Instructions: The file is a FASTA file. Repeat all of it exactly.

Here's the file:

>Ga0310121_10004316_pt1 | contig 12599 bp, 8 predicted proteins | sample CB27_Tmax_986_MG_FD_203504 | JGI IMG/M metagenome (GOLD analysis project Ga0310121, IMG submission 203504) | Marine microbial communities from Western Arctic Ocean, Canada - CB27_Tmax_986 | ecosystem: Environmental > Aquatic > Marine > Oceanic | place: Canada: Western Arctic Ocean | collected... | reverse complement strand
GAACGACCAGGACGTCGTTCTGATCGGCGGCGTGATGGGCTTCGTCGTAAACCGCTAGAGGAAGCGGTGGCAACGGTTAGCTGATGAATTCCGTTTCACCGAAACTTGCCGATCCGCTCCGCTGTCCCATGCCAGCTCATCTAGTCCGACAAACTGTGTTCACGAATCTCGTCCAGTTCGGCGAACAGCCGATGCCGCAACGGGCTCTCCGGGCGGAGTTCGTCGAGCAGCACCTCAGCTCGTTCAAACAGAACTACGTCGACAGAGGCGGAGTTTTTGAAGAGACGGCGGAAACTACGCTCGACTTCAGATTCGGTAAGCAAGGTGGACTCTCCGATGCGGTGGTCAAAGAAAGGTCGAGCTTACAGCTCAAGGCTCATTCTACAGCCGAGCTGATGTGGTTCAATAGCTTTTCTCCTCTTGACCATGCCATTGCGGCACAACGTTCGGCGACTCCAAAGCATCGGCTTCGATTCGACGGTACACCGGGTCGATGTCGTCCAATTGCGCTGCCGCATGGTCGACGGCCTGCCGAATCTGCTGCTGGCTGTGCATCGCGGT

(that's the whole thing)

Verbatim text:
>Ga0310121_10004316_pt1 | contig 12599 bp, 8 predicted proteins | sample CB27_Tmax_986_MG_FD_203504 | JGI IMG/M metagenome (GOLD analysis project Ga0310121, IMG submission 203504) | Marine microbial communities from Western Arctic Ocean, Canada - CB27_Tmax_986 | ecosystem: Environmental > Aquatic > Marine > Oceanic | place: Canada: Western Arctic Ocean | collected... | reverse complement strand
GAACGACCAGGACGTCGTTCTGATCGGCGGCGTGATGGGCTTCGTCGTAAACCGCTAGAGGAAGCGGTGGCAACGGTTAGCTGATGAATTCCGTTTCACCGAAACTTGCCGATCCGCTCCGCTGTCCCATGCCAGCTCATCTAGTCCGACAAACTGTGTTCACGAATCTCGTCCAGTTCGGCGAACAGCCGATGCCGCAACGGGCTCTCCGGGCGGAGTTCGTCGAGCAGCACCTCAGCTCGTTCAAACAGAACTACGTCGACAGAGGCGGAGTTTTTGAAGAGACGGCGGAAACTACGCTCGACTTCAGATTCGGTAAGCAAGGTGGACTCTCCGATGCGGTGGTCAAAGAAAGGTCGAGCTTACAGCTCAAGGCTCATTCTACAGCCGAGCTGATGTGGTTCAATAGCTTTTCTCCTCTTGACCATGCCATTGCGGCACAACGTTCGGCGACTCCAAAGCATCGGCTTCGATTCGACGGTACACCGGGTCGATGTCGTCCAATTGCGCTGCCGCATGGTCGACGGCCTGCCGAATCTGCTGCTGGCTGTGCATCGCGGT